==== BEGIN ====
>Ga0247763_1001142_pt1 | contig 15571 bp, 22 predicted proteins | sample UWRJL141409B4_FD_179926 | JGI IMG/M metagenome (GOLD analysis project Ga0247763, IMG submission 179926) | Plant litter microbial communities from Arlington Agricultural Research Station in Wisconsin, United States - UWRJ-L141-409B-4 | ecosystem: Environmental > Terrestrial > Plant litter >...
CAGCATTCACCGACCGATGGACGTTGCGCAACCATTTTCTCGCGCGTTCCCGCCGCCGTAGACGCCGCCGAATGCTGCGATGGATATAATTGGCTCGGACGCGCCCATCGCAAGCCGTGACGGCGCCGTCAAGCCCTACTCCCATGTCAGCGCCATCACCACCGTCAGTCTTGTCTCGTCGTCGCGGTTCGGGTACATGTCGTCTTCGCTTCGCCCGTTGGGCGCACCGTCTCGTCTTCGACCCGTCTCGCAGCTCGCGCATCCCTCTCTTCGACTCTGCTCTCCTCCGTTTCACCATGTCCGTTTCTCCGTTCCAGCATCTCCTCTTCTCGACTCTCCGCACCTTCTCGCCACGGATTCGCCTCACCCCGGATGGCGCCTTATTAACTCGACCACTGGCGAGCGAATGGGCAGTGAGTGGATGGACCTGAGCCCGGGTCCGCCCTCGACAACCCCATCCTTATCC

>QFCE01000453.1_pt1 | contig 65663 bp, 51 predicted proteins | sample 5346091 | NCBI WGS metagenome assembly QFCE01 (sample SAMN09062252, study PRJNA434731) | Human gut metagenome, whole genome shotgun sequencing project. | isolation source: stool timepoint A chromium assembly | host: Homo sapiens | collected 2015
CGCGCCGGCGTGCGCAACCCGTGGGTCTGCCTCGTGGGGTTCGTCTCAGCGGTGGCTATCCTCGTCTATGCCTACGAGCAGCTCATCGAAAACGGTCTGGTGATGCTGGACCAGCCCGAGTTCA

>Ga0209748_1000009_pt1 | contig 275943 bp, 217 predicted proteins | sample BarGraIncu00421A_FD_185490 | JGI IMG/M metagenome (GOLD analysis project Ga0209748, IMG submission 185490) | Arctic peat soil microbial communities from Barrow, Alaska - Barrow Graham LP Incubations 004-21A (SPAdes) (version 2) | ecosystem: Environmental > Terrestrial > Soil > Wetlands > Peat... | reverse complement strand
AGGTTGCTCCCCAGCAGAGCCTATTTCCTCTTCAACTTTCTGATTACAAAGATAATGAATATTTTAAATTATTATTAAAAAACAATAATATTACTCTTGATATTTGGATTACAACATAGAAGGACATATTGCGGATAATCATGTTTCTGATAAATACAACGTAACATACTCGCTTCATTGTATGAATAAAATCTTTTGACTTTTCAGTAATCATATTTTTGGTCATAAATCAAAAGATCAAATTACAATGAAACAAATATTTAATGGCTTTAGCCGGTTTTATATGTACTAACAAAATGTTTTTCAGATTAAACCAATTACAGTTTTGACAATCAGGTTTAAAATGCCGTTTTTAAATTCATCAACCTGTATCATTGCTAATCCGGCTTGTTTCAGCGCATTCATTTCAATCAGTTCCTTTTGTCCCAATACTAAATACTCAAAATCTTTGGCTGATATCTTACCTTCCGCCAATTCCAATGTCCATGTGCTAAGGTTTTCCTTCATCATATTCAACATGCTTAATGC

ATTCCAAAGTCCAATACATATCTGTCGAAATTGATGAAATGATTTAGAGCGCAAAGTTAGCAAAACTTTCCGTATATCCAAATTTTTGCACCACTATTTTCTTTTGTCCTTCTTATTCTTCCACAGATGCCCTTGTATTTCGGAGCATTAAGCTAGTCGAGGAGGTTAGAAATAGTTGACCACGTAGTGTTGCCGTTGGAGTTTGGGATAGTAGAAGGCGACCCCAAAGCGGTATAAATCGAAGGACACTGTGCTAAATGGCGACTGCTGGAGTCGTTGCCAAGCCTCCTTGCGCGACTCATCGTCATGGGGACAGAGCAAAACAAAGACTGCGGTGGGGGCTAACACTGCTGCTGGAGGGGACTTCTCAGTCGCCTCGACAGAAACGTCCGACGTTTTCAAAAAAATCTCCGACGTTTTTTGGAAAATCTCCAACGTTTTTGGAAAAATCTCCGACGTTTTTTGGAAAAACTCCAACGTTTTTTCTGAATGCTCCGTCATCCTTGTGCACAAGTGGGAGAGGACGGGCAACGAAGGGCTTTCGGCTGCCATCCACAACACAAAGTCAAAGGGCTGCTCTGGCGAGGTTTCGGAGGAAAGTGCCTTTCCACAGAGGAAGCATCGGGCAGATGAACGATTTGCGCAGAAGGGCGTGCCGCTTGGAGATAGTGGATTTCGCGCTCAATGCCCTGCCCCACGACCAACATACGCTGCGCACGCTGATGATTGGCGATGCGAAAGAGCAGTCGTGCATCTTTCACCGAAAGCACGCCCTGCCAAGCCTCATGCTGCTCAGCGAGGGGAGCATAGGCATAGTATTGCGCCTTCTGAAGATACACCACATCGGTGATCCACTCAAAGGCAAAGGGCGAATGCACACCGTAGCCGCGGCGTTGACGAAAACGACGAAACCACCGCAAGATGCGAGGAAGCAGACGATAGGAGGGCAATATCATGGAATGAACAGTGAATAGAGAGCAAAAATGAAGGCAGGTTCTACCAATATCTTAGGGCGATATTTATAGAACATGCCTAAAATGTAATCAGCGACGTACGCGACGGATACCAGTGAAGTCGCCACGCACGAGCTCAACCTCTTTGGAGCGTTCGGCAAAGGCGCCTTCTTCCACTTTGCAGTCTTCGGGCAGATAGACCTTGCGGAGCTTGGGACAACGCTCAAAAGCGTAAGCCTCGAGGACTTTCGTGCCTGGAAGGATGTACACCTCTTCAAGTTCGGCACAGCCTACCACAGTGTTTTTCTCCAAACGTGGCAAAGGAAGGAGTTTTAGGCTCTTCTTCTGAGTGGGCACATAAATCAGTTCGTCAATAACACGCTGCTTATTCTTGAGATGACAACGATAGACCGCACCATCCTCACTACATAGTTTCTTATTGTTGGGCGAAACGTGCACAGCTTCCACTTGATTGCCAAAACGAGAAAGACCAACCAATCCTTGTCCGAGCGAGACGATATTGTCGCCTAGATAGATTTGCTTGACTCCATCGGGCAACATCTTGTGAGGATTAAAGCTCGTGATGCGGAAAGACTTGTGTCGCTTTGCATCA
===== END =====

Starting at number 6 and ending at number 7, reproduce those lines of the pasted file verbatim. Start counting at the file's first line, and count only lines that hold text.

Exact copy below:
AGGTTGCTCCCCAGCAGAGCCTATTTCCTCTTCAACTTTCTGATTACAAAGATAATGAATATTTTAAATTATTATTAAAAAACAATAATATTACTCTTGATATTTGGATTACAACATAGAAGGACATATTGCGGATAATCATGTTTCTGATAAATACAACGTAACATACTCGCTTCATTGTATGAATAAAATCTTTTGACTTTTCAGTAATCATATTTTTGGTCATAAATCAAAAGATCAAATTACAATGAAACAAATATTTAATGGCTTTAGCCGGTTTTATATGTACTAACAAAATGTTTTTCAGATTAAACCAATTACAGTTTTGACAATCAGGTTTAAAATGCCGTTTTTAAATTCATCAACCTGTATCATTGCTAATCCGGCTTGTTTCAGCGCATTCATTTCAATCAGTTCCTTTTGTCCCAATACTAAATACTCAAAATCTTTGGCTGATATCTTACCTTCCGCCAATTCCAATGTCCATGTGCTAAGGTTTTCCTTCATCATATTCAACATGCTTAATGC

ATTCCAAAGTCCAATACATATCTGTCGAAATTGATGAAATGATTTAGAGCGCAAAGTTAGCAAAACTTTCCGTATATCCAAATTTTTGCACCACTATTTTCTTTTGTCCTTCTTATTCTTCCACAGATGCCCTTGTATTTCGGAGCATTAAGCTAGTCGAGGAGGTTAGAAATAGTTGACCACGTAGTGTTGCCGTTGGAGTTTGGGATAGTAGAAGGCGACCCCAAAGCGGTATAAATCGAAGGACACTGTGCTAAATGGCGACTGCTGGAGTCGTTGCCAAGCCTCCTTGCGCGACTCATCGTCATGGGGACAGAGCAAAACAAAGACTGCGGTGGGGGCTAACACTGCTGCTGGAGGGGACTTCTCAGTCGCCTCGACAGAAACGTCCGACGTTTTCAAAAAAATCTCCGACGTTTTTTGGAAAATCTCCAACGTTTTTGGAAAAATCTCCGACGTTTTTTGGAAAAACTCCAACGTTTTTTCTGAATGCTCCGTCATCCTTGTGCACAAGTGGGAGAGGACGGGCAACGAAGGGCTTTCGGCTGCCATCCACAACACAAAGTCAAAGGGCTGCTCTGGCGAGGTTTCGGAGGAAAGTGCCTTTCCACAGAGGAAGCATCGGGCAGATGAACGATTTGCGCAGAAGGGCGTGCCGCTTGGAGATAGTGGATTTCGCGCTCAATGCCCTGCCCCACGACCAACATACGCTGCGCACGCTGATGATTGGCGATGCGAAAGAGCAGTCGTGCATCTTTCACCGAAAGCACGCCCTGCCAAGCCTCATGCTGCTCAGCGAGGGGAGCATAGGCATAGTATTGCGCCTTCTGAAGATACACCACATCGGTGATCCACTCAAAGGCAAAGGGCGAATGCACACCGTAGCCGCGGCGTTGACGAAAACGACGAAACCACCGCAAGATGCGAGGAAGCAGACGATAGGAGGGCAATATCATGGAATGAACAGTGAATAGAGAGCAAAAATGAAGGCAGGTTCTACCAATATCTTAGGGCGATATTTATAGAACATGCCTAAAATGTAATCAGCGACGTACGCGACGGATACCAGTGAAGTCGCCACGCACGAGCTCAACCTCTTTGGAGCGTTCGGCAAAGGCGCCTTCTTCCACTTTGCAGTCTTCGGGCAGATAGACCTTGCGGAGCTTGGGACAACGCTCAAAAGCGTAAGCCTCGAGGACTTTCGTGCCTGGAAGGATGTACACCTCTTCAAGTTCGGCACAGCCTACCACAGTGTTTTTCTCCAAACGTGGCAAAGGAAGGAGTTTTAGGCTCTTCTTCTGAGTGGGCACATAAATCAGTTCGTCAATAACACGCTGCTTATTCTTGAGATGACAACGATAGACCGCACCATCCTCACTACATAGTTTCTTATTGTTGGGCGAAACGTGCACAGCTTCCACTTGATTGCCAAAACGAGAAAGACCAACCAATCCTTGTCCGAGCGAGACGATATTGTCGCCTAGATAGATTTGCTTGACTCCATCGGGCAACATCTTGTGAGGATTAAAGCTCGTGATGCGGAAAGACTTGTGTCGCTTTGCATCA